So, keeping with our theme, we found a job lot of mini gumball machines and took out all the bubblegum as it’s not really appropriate for 4 year olds – Grandad, on the other hand, now has a lifetime supply! The gumball machines were then refilled with Smarties and candy-themed stickers – hopefully they’ll be reused over and over.
8. The cake
Of course, you could pay a professional baker to do this for you, but surely you can manage to fit it in in the few spare hours before the party begins can’t you? Make sure you have a particularly difficult design in your head before you start and get the little one to help out too, just so the kitchen ends up in a complete mess as well. Augustus Gloop cookies were a winner too – gingerbread dipped in chocolate – especially successful as they were all decapitated en route to the party.
9. Get some party gadgets in to go with your theme
The obvious one for us was a chocolate fountain, so we got one off eBay with the intention of selling it on again after the party. I also found a candy floss machine in a charity shop and couldn’t resist buying that too.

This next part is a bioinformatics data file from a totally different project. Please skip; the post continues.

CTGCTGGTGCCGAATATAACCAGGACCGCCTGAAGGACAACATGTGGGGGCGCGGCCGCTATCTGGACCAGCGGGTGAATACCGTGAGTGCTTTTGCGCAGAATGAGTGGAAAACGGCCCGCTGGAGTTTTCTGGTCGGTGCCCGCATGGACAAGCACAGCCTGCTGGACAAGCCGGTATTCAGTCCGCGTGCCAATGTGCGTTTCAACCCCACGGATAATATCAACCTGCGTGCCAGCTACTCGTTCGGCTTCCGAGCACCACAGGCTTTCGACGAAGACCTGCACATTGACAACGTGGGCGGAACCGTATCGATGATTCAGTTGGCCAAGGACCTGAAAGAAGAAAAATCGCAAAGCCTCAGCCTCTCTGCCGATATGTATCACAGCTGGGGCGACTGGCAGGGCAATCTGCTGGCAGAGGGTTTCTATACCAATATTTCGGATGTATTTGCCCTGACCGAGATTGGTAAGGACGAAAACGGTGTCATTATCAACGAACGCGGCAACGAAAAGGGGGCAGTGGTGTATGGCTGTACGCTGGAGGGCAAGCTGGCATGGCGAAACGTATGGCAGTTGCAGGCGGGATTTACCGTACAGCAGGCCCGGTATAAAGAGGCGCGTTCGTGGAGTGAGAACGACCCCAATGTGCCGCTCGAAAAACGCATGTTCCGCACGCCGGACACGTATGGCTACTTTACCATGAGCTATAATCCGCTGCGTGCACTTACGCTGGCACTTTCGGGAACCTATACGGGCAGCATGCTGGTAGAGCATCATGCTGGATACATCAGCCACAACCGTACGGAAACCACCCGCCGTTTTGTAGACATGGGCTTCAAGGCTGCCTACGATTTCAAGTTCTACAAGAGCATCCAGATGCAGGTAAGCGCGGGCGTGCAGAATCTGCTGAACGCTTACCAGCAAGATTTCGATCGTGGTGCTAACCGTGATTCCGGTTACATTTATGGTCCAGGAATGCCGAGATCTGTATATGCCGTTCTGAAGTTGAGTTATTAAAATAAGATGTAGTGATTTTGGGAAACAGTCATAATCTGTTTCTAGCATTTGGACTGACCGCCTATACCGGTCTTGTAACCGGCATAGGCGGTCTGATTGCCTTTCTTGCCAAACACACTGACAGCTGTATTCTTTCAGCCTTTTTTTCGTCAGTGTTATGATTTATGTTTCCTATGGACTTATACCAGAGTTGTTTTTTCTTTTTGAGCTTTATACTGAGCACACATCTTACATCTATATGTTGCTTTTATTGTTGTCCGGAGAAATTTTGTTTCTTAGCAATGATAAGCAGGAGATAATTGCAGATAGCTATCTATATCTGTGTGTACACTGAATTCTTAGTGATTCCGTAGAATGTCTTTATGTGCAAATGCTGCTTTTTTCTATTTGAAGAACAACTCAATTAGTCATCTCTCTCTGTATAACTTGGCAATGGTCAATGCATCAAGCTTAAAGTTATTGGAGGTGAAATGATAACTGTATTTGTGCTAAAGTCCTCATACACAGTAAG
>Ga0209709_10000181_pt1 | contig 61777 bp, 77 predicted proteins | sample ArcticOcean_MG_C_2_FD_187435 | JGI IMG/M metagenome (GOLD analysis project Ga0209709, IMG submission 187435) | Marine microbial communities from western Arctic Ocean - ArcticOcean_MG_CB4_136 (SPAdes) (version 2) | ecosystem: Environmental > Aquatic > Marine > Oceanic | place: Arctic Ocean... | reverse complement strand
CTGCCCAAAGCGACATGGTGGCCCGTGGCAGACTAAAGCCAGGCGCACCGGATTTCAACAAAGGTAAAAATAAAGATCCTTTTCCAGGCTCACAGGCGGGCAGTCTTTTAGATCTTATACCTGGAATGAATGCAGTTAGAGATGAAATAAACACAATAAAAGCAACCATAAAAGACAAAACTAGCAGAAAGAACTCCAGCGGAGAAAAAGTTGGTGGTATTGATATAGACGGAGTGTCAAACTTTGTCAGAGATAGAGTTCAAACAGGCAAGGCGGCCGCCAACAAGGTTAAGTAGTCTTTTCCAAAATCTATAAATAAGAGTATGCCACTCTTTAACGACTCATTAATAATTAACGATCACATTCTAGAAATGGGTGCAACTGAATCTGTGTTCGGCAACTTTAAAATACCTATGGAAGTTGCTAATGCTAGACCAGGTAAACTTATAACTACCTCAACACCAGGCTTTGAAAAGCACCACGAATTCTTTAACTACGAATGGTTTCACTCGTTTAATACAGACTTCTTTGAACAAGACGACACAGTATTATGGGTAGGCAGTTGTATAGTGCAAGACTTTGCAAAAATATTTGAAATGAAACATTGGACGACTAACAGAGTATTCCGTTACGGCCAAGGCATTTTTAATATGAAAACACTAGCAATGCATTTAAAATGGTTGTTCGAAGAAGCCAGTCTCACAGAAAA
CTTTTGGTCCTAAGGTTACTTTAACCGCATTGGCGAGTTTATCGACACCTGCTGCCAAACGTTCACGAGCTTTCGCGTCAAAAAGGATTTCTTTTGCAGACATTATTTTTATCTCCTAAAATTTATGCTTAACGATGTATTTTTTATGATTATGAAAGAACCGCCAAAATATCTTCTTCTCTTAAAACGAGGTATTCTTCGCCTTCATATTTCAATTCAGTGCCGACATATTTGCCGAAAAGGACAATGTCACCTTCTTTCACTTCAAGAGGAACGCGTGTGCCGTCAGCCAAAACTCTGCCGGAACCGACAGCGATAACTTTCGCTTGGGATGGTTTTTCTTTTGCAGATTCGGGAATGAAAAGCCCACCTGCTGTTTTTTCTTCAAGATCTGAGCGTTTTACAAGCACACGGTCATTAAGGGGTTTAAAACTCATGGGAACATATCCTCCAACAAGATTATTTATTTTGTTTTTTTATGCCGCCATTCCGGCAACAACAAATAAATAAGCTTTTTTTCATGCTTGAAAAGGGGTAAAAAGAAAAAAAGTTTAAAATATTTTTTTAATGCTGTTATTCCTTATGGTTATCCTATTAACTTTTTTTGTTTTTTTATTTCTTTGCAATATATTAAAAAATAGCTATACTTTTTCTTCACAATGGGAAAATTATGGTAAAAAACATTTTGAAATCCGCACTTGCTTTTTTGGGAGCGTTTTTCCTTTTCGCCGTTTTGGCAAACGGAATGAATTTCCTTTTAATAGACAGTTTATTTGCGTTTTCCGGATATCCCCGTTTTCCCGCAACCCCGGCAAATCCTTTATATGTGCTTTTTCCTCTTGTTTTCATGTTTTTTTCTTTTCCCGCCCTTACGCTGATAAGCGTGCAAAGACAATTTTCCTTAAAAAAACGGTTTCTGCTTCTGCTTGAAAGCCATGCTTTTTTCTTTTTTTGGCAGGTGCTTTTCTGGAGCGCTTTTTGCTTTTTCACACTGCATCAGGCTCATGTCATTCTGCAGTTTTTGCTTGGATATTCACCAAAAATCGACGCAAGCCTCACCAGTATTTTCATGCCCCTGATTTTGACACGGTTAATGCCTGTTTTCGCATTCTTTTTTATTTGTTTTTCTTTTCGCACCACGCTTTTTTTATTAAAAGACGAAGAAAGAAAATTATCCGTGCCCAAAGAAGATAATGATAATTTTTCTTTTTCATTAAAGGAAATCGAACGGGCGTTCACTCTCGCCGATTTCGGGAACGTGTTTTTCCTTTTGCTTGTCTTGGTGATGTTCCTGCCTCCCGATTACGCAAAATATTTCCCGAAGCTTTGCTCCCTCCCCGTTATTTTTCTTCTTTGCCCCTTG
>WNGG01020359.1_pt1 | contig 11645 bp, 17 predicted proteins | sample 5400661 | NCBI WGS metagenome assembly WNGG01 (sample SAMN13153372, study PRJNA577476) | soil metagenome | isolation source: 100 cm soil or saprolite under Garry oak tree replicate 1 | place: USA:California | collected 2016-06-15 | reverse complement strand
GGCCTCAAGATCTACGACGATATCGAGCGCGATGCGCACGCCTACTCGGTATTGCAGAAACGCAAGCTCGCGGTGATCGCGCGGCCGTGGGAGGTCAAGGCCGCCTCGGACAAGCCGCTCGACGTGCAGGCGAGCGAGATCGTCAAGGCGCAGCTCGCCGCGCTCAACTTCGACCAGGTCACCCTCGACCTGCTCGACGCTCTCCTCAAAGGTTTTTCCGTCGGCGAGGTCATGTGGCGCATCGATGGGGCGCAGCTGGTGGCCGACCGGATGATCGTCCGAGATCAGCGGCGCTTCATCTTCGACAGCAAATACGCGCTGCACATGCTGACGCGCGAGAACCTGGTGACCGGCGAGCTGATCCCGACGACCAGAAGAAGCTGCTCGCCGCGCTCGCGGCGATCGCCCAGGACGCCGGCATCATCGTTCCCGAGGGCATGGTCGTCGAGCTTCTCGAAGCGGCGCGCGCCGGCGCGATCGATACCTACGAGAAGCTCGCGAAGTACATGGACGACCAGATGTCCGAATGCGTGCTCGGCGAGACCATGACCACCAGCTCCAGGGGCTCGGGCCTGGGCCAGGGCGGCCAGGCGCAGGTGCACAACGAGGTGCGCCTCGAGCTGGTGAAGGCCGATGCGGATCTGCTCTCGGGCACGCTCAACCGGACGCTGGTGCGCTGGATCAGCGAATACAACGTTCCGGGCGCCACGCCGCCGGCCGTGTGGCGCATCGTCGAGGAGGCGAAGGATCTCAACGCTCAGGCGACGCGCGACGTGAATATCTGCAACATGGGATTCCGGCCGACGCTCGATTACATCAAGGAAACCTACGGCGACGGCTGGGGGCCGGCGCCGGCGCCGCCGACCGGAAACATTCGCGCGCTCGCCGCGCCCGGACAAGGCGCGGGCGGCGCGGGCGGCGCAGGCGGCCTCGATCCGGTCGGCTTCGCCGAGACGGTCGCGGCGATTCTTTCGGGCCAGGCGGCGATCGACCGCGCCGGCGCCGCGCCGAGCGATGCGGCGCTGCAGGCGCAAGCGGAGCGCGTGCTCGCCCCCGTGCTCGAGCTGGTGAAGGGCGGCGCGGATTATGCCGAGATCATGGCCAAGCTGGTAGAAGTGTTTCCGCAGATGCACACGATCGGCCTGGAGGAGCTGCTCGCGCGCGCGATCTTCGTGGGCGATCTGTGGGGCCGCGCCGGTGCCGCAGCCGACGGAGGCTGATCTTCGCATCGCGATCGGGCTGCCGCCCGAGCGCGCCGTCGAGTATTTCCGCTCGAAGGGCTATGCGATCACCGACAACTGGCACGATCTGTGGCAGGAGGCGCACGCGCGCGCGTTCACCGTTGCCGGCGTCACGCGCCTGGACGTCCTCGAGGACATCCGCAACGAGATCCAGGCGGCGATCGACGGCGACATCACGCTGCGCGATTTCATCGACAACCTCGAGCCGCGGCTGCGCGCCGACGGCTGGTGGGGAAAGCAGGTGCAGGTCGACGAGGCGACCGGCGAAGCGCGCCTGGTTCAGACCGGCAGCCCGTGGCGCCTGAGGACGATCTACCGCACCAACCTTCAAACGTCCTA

Both of them, however, remained in their boxes for the duration of the party as there was no time at all to set them up after the all the decorating was done! So we’ll never know how much fun they could have been. Or how much mess they would have created.
10. Don’t forget the music
Our venue was completely devoid of any A/V equipment, so we had to go old school and actually burn a couple of CDs for the boombox. A quick crowd-sourcing tweet call out for ‘sugar, candy or chocolate’ themed songs, combined with the best of the two movie soundtracks gave us enough music to last the duration, even after weeding out the inappropriate euphemisms of the likes of 50 Cent.
Personal favourites: ‘She’s Like Candy’ by Cameo, ‘Candy Girl’ by New Edition and ‘I Want Candy’ by Bow Wow Wow.
Added bonus: now all the Oompa-Loompa songs are on permanent rotation in iTunes and Dulcie loves singing along to them, although she is now showing worrying Veruca Salt tendencies.
So there you have it, how to go over the top in 10 easy steps. Hope you enjoyed reading about it as much as we enjoyed doing it, however stressful in may have been.
And did we mention the candy-themed rainbow-swirled balloons that never even got blown up?